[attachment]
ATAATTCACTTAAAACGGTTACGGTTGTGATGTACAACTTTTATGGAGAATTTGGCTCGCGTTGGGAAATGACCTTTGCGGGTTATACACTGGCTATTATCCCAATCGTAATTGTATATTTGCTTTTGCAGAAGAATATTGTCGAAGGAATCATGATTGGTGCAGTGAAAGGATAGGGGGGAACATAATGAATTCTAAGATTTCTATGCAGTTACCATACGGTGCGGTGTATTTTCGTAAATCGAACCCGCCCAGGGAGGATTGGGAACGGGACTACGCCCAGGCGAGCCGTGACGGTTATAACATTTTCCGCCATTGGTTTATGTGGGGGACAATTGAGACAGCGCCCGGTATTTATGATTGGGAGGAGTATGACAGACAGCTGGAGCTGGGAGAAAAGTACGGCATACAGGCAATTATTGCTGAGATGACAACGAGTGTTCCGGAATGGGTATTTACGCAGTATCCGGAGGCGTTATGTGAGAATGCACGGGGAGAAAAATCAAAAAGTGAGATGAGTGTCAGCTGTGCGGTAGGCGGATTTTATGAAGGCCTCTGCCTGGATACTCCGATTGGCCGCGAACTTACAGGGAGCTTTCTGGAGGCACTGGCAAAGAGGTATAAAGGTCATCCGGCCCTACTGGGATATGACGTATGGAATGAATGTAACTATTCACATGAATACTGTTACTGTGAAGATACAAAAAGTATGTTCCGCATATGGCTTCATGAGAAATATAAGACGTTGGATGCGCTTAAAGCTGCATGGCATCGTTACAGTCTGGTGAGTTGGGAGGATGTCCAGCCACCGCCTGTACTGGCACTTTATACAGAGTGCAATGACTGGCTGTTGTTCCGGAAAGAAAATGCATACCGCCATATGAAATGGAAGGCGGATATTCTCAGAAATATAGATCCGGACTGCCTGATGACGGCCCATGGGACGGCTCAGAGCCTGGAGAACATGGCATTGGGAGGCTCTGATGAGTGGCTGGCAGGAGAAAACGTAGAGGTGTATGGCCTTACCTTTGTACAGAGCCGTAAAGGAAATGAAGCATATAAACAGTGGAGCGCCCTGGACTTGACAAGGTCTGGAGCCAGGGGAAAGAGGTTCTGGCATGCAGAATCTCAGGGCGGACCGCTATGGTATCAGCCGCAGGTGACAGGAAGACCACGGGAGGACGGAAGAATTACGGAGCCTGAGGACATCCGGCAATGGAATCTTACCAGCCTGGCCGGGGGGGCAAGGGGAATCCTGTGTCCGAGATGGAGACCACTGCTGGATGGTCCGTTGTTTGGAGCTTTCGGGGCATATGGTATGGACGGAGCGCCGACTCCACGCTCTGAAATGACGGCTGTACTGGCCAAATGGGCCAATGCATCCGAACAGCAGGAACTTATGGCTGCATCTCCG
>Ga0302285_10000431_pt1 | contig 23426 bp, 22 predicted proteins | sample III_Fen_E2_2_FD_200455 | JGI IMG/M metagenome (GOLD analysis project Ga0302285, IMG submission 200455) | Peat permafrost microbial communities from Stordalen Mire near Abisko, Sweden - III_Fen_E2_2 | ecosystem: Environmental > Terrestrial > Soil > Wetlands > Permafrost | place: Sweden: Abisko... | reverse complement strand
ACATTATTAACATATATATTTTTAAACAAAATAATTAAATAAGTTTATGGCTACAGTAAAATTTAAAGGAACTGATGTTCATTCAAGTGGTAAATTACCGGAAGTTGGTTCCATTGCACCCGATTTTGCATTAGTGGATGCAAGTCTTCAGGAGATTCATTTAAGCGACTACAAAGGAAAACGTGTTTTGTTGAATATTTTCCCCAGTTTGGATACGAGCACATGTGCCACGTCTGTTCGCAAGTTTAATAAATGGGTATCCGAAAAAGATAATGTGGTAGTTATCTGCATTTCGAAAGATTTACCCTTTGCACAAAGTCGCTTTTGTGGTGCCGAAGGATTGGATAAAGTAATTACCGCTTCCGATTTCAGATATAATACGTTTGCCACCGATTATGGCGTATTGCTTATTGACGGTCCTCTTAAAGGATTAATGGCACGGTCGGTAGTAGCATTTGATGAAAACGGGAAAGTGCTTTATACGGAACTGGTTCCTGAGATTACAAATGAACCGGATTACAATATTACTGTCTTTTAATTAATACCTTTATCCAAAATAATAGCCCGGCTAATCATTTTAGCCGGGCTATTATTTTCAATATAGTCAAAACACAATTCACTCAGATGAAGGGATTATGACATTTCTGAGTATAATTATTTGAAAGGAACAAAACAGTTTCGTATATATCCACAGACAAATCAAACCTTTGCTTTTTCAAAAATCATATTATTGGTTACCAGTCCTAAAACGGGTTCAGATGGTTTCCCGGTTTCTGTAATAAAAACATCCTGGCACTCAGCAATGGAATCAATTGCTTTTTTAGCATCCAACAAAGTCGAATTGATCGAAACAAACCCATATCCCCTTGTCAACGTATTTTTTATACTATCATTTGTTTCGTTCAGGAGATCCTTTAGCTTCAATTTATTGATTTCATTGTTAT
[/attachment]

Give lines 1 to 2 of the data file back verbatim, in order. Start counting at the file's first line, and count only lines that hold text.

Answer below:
ATAATTCACTTAAAACGGTTACGGTTGTGATGTACAACTTTTATGGAGAATTTGGCTCGCGTTGGGAAATGACCTTTGCGGGTTATACACTGGCTATTATCCCAATCGTAATTGTATATTTGCTTTTGCAGAAGAATATTGTCGAAGGAATCATGATTGGTGCAGTGAAAGGATAGGGGGGAACATAATGAATTCTAAGATTTCTATGCAGTTACCATACGGTGCGGTGTATTTTCGTAAATCGAACCCGCCCAGGGAGGATTGGGAACGGGACTACGCCCAGGCGAGCCGTGACGGTTATAACATTTTCCGCCATTGGTTTATGTGGGGGACAATTGAGACAGCGCCCGGTATTTATGATTGGGAGGAGTATGACAGACAGCTGGAGCTGGGAGAAAAGTACGGCATACAGGCAATTATTGCTGAGATGACAACGAGTGTTCCGGAATGGGTATTTACGCAGTATCCGGAGGCGTTATGTGAGAATGCACGGGGAGAAAAATCAAAAAGTGAGATGAGTGTCAGCTGTGCGGTAGGCGGATTTTATGAAGGCCTCTGCCTGGATACTCCGATTGGCCGCGAACTTACAGGGAGCTTTCTGGAGGCACTGGCAAAGAGGTATAAAGGTCATCCGGCCCTACTGGGATATGACGTATGGAATGAATGTAACTATTCACATGAATACTGTTACTGTGAAGATACAAAAAGTATGTTCCGCATATGGCTTCATGAGAAATATAAGACGTTGGATGCGCTTAAAGCTGCATGGCATCGTTACAGTCTGGTGAGTTGGGAGGATGTCCAGCCACCGCCTGTACTGGCACTTTATACAGAGTGCAATGACTGGCTGTTGTTCCGGAAAGAAAATGCATACCGCCATATGAAATGGAAGGCGGATATTCTCAGAAATATAGATCCGGACTGCCTGATGACGGCCCATGGGACGGCTCAGAGCCTGGAGAACATGGCATTGGGAGGCTCTGATGAGTGGCTGGCAGGAGAAAACGTAGAGGTGTATGGCCTTACCTTTGTACAGAGCCGTAAAGGAAATGAAGCATATAAACAGTGGAGCGCCCTGGACTTGACAAGGTCTGGAGCCAGGGGAAAGAGGTTCTGGCATGCAGAATCTCAGGGCGGACCGCTATGGTATCAGCCGCAGGTGACAGGAAGACCACGGGAGGACGGAAGAATTACGGAGCCTGAGGACATCCGGCAATGGAATCTTACCAGCCTGGCCGGGGGGGCAAGGGGAATCCTGTGTCCGAGATGGAGACCACTGCTGGATGGTCCGTTGTTTGGAGCTTTCGGGGCATATGGTATGGACGGAGCGCCGACTCCACGCTCTGAAATGACGGCTGTACTGGCCAAATGGGCCAATGCATCCGAACAGCAGGAACTTATGGCTGCATCTCCG
>Ga0302285_10000431_pt1 | contig 23426 bp, 22 predicted proteins | sample III_Fen_E2_2_FD_200455 | JGI IMG/M metagenome (GOLD analysis project Ga0302285, IMG submission 200455) | Peat permafrost microbial communities from Stordalen Mire near Abisko, Sweden - III_Fen_E2_2 | ecosystem: Environmental > Terrestrial > Soil > Wetlands > Permafrost | place: Sweden: Abisko... | reverse complement strand